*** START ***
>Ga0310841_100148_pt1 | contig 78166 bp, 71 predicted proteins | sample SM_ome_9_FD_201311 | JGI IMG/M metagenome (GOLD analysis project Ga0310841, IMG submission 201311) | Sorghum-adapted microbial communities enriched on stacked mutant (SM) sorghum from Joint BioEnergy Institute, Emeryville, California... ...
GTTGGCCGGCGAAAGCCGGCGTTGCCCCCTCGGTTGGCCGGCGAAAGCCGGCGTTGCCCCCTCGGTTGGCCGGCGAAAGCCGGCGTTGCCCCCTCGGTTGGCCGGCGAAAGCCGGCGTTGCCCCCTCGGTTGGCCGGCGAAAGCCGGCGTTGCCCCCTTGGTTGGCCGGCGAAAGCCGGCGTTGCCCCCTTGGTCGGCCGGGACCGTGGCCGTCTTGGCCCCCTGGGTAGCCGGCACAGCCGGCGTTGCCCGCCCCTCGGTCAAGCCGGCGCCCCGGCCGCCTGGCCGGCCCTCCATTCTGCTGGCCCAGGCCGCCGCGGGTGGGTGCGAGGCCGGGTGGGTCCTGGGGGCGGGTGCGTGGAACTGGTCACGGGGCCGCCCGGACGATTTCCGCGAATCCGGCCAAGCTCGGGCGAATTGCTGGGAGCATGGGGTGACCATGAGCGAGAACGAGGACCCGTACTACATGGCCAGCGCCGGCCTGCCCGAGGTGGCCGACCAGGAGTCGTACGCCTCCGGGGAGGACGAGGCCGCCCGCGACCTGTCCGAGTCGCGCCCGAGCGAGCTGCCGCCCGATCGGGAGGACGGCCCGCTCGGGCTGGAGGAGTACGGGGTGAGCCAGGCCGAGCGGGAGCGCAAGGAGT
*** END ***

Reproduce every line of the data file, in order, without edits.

>Ga0310841_100148_pt1 | contig 78166 bp, 71 predicted proteins | sample SM_ome_9_FD_201311 | JGI IMG/M metagenome (GOLD analysis project Ga0310841, IMG submission 201311) | Sorghum-adapted microbial communities enriched on stacked mutant (SM) sorghum from Joint BioEnergy Institute, Emeryville, California... ...
GTTGGCCGGCGAAAGCCGGCGTTGCCCCCTCGGTTGGCCGGCGAAAGCCGGCGTTGCCCCCTCGGTTGGCCGGCGAAAGCCGGCGTTGCCCCCTCGGTTGGCCGGCGAAAGCCGGCGTTGCCCCCTCGGTTGGCCGGCGAAAGCCGGCGTTGCCCCCTTGGTTGGCCGGCGAAAGCCGGCGTTGCCCCCTTGGTCGGCCGGGACCGTGGCCGTCTTGGCCCCCTGGGTAGCCGGCACAGCCGGCGTTGCCCGCCCCTCGGTCAAGCCGGCGCCCCGGCCGCCTGGCCGGCCCTCCATTCTGCTGGCCCAGGCCGCCGCGGGTGGGTGCGAGGCCGGGTGGGTCCTGGGGGCGGGTGCGTGGAACTGGTCACGGGGCCGCCCGGACGATTTCCGCGAATCCGGCCAAGCTCGGGCGAATTGCTGGGAGCATGGGGTGACCATGAGCGAGAACGAGGACCCGTACTACATGGCCAGCGCCGGCCTGCCCGAGGTGGCCGACCAGGAGTCGTACGCCTCCGGGGAGGACGAGGCCGCCCGCGACCTGTCCGAGTCGCGCCCGAGCGAGCTGCCGCCCGATCGGGAGGACGGCCCGCTCGGGCTGGAGGAGTACGGGGTGAGCCAGGCCGAGCGGGAGCGCAAGGAGT